Service Your Winches!

Yes, another blog post about winch servicing.  I don’t claim to be an expert, this is only my story…

What do I care about my winches?

Your winches are unsung heroes, performing their grunt work thanklessly.  But, imagine what would happen if a pawl were to give way under a heavily loaded genoa in 25 knots of wind.  The winch handle would spin around with enough force to break bones.  We’ve all been on boats where the winch action sounds horrendous, like chain free falling through a windlass…you don’t want to be that guy.  Be the guy with winches that operate smooth as butter and you will have people fighting over who gets to grind for you.  Service your winches!

How difficult is it?

Servicing your winches is easy to do, although it becomes more difficult if you don’t do it often.  The grease hardens over time, making it more difficult to remove.  I made it even harder on myself by performing the work when it was cold outside (think cold hard butter on cold metal).  The most time consuming part is cleaning off all the old grease, which becomes even more difficult if it has been a while since they were serviced last.  I think our winches had the factory applied grease on them – hardened green stuff that they even slopped all over the palws (for shame!).

What do I need?

Here’s what I used:

  • 3:1 oil
  • Tube of winch grease
  • Some sort of solvent.  Lamp oil, diesel, kerosene, etc…
  • A couple of buckets you don’t mind getting greasy
  • Toothbrushes
  • Tools needed for your specific winch.  I only needed a flat head and phillips screw driver for my winches
  • Rags, plenty of them
  • Gloves
  • Degreasing soap (Dawn)
  • Simple Green
  • Spare springs and pawls
  • Some sort of plastic protectant such as 303 Aerospace, Armor All, or whatever
  • Metal polish (3M Marine Metal Restorer)
  • Q-tips, toothpicks, and other devices handy for scraping crud and hardened grease out of crevices
  • Warm water
  • Container for used solvent
  • Exploded assembly view chart of your winch (should be able to find it on the world wide web)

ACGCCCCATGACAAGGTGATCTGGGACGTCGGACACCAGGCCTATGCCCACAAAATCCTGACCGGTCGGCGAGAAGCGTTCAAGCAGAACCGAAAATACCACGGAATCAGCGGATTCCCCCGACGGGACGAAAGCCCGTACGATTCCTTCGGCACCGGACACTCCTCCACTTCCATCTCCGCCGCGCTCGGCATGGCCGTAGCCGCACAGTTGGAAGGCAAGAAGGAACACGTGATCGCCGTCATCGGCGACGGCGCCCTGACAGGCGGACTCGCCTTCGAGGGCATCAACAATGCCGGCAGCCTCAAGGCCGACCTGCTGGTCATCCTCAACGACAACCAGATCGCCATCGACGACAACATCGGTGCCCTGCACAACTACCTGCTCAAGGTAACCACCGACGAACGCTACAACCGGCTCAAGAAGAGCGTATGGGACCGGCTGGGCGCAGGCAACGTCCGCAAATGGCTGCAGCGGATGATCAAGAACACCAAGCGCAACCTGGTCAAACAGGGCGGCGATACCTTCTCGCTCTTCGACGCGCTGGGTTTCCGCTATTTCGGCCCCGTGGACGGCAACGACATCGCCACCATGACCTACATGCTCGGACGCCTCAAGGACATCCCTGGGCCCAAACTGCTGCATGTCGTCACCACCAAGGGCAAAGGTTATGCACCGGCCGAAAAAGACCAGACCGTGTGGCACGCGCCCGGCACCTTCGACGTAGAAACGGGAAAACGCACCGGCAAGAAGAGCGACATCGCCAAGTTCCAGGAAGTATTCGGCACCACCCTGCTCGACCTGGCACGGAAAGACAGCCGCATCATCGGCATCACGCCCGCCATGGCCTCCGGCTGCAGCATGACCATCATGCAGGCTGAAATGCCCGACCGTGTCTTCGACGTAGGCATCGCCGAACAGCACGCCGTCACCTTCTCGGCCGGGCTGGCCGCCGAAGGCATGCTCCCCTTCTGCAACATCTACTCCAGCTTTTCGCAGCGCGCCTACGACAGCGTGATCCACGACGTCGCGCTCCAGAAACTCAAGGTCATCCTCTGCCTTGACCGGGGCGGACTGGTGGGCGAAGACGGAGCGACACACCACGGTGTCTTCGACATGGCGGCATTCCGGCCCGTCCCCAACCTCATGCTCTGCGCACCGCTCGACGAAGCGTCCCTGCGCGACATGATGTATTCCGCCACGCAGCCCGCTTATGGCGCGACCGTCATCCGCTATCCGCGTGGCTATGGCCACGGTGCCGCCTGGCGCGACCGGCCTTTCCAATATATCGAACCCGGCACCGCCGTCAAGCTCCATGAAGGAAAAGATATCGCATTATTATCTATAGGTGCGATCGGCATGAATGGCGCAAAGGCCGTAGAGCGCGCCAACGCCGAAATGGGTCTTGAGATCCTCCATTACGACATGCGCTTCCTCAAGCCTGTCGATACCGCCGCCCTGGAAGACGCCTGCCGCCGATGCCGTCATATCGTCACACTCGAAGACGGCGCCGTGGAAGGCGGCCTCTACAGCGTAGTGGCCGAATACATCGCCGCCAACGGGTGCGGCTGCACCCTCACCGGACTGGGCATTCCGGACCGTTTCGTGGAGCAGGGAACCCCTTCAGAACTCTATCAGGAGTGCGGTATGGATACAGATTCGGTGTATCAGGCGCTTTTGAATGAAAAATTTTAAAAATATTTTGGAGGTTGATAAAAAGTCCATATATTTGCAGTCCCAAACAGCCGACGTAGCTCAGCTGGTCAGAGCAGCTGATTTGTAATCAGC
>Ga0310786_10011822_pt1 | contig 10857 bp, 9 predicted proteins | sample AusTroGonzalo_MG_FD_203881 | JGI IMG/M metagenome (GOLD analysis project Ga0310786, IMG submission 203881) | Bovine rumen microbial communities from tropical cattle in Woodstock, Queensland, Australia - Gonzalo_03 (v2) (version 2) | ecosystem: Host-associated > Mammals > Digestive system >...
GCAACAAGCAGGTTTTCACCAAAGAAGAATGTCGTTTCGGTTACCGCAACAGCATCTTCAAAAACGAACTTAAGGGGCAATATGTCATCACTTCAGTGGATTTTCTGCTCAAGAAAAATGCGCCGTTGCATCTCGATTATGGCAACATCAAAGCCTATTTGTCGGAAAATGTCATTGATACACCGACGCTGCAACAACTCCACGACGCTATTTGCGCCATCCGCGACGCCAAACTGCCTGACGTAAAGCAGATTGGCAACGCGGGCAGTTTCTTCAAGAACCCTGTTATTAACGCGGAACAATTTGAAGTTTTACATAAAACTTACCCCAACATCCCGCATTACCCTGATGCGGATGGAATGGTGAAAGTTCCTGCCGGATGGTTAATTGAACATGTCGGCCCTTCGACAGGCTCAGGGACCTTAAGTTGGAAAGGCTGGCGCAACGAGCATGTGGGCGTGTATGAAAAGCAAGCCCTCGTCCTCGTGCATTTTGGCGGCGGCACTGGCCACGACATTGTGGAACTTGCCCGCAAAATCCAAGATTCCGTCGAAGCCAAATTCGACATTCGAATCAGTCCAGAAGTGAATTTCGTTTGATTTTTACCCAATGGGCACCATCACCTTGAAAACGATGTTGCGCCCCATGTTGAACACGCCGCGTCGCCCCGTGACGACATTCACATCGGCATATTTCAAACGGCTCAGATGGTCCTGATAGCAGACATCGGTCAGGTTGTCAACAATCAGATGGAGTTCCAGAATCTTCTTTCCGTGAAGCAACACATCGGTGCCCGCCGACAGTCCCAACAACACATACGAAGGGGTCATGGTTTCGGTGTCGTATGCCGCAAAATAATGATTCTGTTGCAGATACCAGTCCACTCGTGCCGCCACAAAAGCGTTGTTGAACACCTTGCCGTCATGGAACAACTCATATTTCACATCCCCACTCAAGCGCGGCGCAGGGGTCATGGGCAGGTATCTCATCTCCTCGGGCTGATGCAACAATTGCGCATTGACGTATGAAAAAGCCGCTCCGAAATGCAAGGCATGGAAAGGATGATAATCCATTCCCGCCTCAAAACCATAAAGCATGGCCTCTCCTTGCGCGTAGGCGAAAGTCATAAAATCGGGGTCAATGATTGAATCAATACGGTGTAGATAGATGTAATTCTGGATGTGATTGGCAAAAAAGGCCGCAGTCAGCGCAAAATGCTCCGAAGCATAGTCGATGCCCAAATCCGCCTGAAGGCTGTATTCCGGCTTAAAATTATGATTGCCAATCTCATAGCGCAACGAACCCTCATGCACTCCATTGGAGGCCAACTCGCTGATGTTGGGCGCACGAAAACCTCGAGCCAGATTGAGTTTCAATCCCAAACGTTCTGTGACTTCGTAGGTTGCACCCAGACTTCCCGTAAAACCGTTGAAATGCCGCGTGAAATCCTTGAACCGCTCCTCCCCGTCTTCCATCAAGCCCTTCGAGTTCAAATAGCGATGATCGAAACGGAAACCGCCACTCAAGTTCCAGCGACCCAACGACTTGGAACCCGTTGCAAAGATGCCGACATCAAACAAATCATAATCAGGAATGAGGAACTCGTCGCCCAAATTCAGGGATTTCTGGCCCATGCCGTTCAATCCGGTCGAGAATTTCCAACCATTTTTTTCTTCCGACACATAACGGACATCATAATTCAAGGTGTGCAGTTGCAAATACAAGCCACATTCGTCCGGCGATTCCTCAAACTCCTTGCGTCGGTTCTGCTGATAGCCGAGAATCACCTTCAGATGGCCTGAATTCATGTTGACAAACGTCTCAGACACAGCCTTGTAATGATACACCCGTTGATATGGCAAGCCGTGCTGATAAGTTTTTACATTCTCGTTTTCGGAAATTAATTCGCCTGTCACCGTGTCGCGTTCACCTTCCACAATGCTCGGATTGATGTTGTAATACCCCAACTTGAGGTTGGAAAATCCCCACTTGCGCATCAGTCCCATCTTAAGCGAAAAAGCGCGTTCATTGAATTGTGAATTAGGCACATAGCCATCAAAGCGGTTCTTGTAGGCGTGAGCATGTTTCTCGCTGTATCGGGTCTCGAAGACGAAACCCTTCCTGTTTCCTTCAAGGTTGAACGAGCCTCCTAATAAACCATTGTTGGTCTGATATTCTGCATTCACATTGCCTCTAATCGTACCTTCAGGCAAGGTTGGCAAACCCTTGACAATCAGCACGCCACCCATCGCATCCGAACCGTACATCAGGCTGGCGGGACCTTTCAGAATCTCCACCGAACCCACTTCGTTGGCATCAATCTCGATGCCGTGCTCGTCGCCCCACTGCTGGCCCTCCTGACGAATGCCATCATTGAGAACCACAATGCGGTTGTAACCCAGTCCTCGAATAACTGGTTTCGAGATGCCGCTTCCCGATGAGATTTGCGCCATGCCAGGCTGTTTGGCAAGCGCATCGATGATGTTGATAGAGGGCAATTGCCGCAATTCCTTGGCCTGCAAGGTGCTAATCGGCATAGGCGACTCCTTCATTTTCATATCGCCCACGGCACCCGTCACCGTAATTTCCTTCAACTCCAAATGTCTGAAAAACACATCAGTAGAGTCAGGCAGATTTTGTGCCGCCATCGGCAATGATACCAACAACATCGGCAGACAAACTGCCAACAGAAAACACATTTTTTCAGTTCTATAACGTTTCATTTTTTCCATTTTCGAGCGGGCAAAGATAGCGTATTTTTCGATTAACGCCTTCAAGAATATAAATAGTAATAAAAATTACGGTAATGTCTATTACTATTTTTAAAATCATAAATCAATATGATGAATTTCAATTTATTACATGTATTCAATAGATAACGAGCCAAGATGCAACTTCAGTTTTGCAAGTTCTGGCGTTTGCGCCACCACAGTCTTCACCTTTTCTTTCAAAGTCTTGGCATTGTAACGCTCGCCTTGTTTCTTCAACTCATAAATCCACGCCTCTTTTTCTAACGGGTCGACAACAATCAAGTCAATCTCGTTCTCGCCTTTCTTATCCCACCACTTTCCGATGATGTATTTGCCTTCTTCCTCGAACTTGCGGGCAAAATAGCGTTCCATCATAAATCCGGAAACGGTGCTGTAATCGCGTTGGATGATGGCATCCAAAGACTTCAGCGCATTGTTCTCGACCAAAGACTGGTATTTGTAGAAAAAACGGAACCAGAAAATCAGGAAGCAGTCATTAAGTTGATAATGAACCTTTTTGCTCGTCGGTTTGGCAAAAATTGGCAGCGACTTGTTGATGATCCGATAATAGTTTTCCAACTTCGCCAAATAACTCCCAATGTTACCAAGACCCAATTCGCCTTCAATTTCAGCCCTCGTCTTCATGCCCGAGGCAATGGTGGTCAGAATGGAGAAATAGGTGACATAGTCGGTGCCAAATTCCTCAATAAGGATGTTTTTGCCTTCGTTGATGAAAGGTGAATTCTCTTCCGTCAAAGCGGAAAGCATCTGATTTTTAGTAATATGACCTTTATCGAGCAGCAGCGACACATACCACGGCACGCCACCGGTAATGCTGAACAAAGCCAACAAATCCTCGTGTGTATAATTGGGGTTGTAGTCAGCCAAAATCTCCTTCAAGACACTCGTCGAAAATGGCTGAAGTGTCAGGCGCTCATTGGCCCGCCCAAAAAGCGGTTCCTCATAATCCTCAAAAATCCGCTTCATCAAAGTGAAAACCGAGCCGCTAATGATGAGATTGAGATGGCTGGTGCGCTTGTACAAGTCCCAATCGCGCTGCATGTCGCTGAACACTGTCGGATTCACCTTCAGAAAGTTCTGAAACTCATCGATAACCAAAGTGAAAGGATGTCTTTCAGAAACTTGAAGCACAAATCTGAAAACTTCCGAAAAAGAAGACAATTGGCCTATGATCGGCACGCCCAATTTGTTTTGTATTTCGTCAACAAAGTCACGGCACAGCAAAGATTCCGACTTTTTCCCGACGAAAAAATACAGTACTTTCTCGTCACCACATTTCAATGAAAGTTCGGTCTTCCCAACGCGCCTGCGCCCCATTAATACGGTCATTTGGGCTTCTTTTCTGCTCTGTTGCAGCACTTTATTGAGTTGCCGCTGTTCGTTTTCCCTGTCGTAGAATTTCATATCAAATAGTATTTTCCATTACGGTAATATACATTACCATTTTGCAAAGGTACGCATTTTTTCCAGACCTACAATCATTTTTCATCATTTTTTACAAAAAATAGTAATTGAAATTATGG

How do I do it?

Four easy steps:

(1) Disassemble…

Refer to the exploded assembly view chart that you found using a popular internet search engine for your specific winch.  I only needed a flat head and a philips to completely disassemble my self-tailing Lewmar 52’s.  Take special care when removing the pawls as the springs are small and they like to go flying.   Take photos!

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Assembly Diagram
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Remove four phillips screws on cap…

 

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Pull apart collet, remove self tailor and drum…
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Remove bearings, pull out shaft and gears…

(2) Clean…

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Use solvent and a toothbrush for really greasy parts such as the bearings and gears.  Lightly greasy parts can be cleaned with warm soapy water and/or Simple Green.  I also polished the chrome parts with metal restorer, and cleaned the plastic parts with the 303 Aerospace Protectant.  Examine your springs and pawls for wear and replace if needed.

(3) Lube…

Smear winch grease on all the moving parts, except the springs and pawls, those get 3:1 oil so as not to get gummed up.  A little dab will do you, don’t go overboard!

(4) Reassemble…

Refer to the diagram and photos you took, and revers step #1.  If you didn’t take any photos in step #1, you are probably now regretting it.

Pro-tips:

  • Locate an exploded assembly view drawing of your winch on the internet.  You should easily find it using the internet search engine of you choice.
  • Take lots of pictures while disassembling to refer back to.
  • Only do one winch at a time to lessen the confusion of mixing up parts.
  • Don’t use harsh solvents such as gasoline.   You want a lubricating solvent.

-over and out-

One thought on “Service Your Winches!

  1. Helpful hint: cut a hole in the bottom of a cardboard box the same size as the base of the winch. Place box over the winch and disassemble winch. Any small parts “that go flying” or bearing cages dropped go into the box rather than skittering across the deck.
    Based on personal experience, bearing cages don’t float. When a ham-handed (me) repair guy drops the bearing or center shaft, there’s about a 60% chance they will go overboard as opposed to merely landing on deck.

    Like

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